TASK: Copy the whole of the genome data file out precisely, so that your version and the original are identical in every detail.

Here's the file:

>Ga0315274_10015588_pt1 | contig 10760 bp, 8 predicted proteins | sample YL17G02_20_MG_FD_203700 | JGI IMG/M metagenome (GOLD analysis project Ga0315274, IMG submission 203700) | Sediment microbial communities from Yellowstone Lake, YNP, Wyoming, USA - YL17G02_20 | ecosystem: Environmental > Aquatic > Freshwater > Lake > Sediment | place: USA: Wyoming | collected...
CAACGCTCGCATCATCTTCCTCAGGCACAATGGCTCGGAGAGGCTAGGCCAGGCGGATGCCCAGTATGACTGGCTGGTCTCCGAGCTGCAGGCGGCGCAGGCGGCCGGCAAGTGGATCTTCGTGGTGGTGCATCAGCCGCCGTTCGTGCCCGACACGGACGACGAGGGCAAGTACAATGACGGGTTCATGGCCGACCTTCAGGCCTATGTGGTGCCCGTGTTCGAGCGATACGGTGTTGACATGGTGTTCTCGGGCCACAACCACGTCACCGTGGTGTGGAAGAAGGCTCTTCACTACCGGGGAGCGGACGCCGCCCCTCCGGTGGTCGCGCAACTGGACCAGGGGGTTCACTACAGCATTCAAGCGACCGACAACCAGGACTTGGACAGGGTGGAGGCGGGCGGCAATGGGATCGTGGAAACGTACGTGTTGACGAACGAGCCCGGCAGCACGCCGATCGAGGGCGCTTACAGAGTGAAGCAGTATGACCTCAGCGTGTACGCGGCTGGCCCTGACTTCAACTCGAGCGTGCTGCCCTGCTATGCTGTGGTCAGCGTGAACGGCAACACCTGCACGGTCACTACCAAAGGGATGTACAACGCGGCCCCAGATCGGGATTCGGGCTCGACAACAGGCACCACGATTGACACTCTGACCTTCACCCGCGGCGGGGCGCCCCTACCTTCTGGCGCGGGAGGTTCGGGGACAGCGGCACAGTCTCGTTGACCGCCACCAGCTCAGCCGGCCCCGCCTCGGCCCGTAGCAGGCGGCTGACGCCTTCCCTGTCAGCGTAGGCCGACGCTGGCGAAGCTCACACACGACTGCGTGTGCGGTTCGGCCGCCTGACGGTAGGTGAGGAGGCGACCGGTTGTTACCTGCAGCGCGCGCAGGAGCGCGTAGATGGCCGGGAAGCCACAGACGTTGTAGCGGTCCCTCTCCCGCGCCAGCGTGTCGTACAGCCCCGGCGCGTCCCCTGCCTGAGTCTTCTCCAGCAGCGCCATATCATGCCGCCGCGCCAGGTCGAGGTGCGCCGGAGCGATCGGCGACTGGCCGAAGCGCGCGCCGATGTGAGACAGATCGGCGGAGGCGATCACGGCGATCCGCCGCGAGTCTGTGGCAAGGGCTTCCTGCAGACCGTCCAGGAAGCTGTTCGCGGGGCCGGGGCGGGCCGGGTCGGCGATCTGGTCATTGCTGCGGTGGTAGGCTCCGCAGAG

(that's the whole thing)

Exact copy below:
>Ga0315274_10015588_pt1 | contig 10760 bp, 8 predicted proteins | sample YL17G02_20_MG_FD_203700 | JGI IMG/M metagenome (GOLD analysis project Ga0315274, IMG submission 203700) | Sediment microbial communities from Yellowstone Lake, YNP, Wyoming, USA - YL17G02_20 | ecosystem: Environmental > Aquatic > Freshwater > Lake > Sediment | place: USA: Wyoming | collected...
CAACGCTCGCATCATCTTCCTCAGGCACAATGGCTCGGAGAGGCTAGGCCAGGCGGATGCCCAGTATGACTGGCTGGTCTCCGAGCTGCAGGCGGCGCAGGCGGCCGGCAAGTGGATCTTCGTGGTGGTGCATCAGCCGCCGTTCGTGCCCGACACGGACGACGAGGGCAAGTACAATGACGGGTTCATGGCCGACCTTCAGGCCTATGTGGTGCCCGTGTTCGAGCGATACGGTGTTGACATGGTGTTCTCGGGCCACAACCACGTCACCGTGGTGTGGAAGAAGGCTCTTCACTACCGGGGAGCGGACGCCGCCCCTCCGGTGGTCGCGCAACTGGACCAGGGGGTTCACTACAGCATTCAAGCGACCGACAACCAGGACTTGGACAGGGTGGAGGCGGGCGGCAATGGGATCGTGGAAACGTACGTGTTGACGAACGAGCCCGGCAGCACGCCGATCGAGGGCGCTTACAGAGTGAAGCAGTATGACCTCAGCGTGTACGCGGCTGGCCCTGACTTCAACTCGAGCGTGCTGCCCTGCTATGCTGTGGTCAGCGTGAACGGCAACACCTGCACGGTCACTACCAAAGGGATGTACAACGCGGCCCCAGATCGGGATTCGGGCTCGACAACAGGCACCACGATTGACACTCTGACCTTCACCCGCGGCGGGGCGCCCCTACCTTCTGGCGCGGGAGGTTCGGGGACAGCGGCACAGTCTCGTTGACCGCCACCAGCTCAGCCGGCCCCGCCTCGGCCCGTAGCAGGCGGCTGACGCCTTCCCTGTCAGCGTAGGCCGACGCTGGCGAAGCTCACACACGACTGCGTGTGCGGTTCGGCCGCCTGACGGTAGGTGAGGAGGCGACCGGTTGTTACCTGCAGCGCGCGCAGGAGCGCGTAGATGGCCGGGAAGCCACAGACGTTGTAGCGGTCCCTCTCCCGCGCCAGCGTGTCGTACAGCCCCGGCGCGTCCCCTGCCTGAGTCTTCTCCAGCAGCGCCATATCATGCCGCCGCGCCAGGTCGAGGTGCGCCGGAGCGATCGGCGACTGGCCGAAGCGCGCGCCGATGTGAGACAGATCGGCGGAGGCGATCACGGCGATCCGCCGCGAGTCTGTGGCAAGGGCTTCCTGCAGACCGTCCAGGAAGCTGTTCGCGGGGCCGGGGCGGGCCGGGTCGGCGATCTGGTCATTGCTGCGGTGGTAGGCTCCGCAGAG